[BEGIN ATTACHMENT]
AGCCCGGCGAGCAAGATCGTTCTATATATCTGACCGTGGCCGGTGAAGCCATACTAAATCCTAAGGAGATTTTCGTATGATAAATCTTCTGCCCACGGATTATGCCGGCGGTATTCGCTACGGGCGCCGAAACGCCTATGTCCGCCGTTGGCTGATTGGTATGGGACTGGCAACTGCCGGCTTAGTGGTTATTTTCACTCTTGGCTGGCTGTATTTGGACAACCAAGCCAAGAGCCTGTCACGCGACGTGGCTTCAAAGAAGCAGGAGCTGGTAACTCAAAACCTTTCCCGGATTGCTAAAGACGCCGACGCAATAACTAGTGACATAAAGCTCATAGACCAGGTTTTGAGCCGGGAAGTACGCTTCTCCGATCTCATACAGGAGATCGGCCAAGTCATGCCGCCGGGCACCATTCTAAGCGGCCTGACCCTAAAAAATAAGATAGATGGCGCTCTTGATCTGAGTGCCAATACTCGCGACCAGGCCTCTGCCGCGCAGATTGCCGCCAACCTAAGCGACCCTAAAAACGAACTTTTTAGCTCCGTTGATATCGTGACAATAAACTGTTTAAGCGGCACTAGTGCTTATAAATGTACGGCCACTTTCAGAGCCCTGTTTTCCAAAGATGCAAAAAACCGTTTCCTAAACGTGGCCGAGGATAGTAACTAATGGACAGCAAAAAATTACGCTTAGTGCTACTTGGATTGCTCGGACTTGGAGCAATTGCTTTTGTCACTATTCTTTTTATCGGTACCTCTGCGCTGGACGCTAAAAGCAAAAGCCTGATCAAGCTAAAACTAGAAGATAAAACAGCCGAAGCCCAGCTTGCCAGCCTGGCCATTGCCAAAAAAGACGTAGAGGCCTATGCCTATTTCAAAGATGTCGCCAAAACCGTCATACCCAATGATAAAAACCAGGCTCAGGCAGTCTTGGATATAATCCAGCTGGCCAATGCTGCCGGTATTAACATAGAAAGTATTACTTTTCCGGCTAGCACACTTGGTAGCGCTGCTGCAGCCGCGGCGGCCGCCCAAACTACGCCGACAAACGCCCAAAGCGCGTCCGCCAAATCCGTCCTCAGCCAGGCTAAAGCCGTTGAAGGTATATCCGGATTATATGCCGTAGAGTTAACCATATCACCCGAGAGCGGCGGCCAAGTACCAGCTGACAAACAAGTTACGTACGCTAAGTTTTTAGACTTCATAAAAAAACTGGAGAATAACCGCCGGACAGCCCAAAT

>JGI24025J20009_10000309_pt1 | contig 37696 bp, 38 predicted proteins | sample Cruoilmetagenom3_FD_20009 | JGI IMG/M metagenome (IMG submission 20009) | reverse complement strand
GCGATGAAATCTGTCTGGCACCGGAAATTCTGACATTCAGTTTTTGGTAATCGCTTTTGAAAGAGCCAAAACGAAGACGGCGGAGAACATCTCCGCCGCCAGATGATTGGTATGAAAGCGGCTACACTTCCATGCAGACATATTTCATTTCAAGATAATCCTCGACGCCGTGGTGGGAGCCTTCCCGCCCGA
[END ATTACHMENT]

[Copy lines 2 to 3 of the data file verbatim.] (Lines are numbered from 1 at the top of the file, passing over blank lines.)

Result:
>JGI24025J20009_10000309_pt1 | contig 37696 bp, 38 predicted proteins | sample Cruoilmetagenom3_FD_20009 | JGI IMG/M metagenome (IMG submission 20009) | reverse complement strand
GCGATGAAATCTGTCTGGCACCGGAAATTCTGACATTCAGTTTTTGGTAATCGCTTTTGAAAGAGCCAAAACGAAGACGGCGGAGAACATCTCCGCCGCCAGATGATTGGTATGAAAGCGGCTACACTTCCATGCAGACATATTTCATTTCAAGATAATCCTCGACGCCGTGGTGGGAGCCTTCCCGCCCGA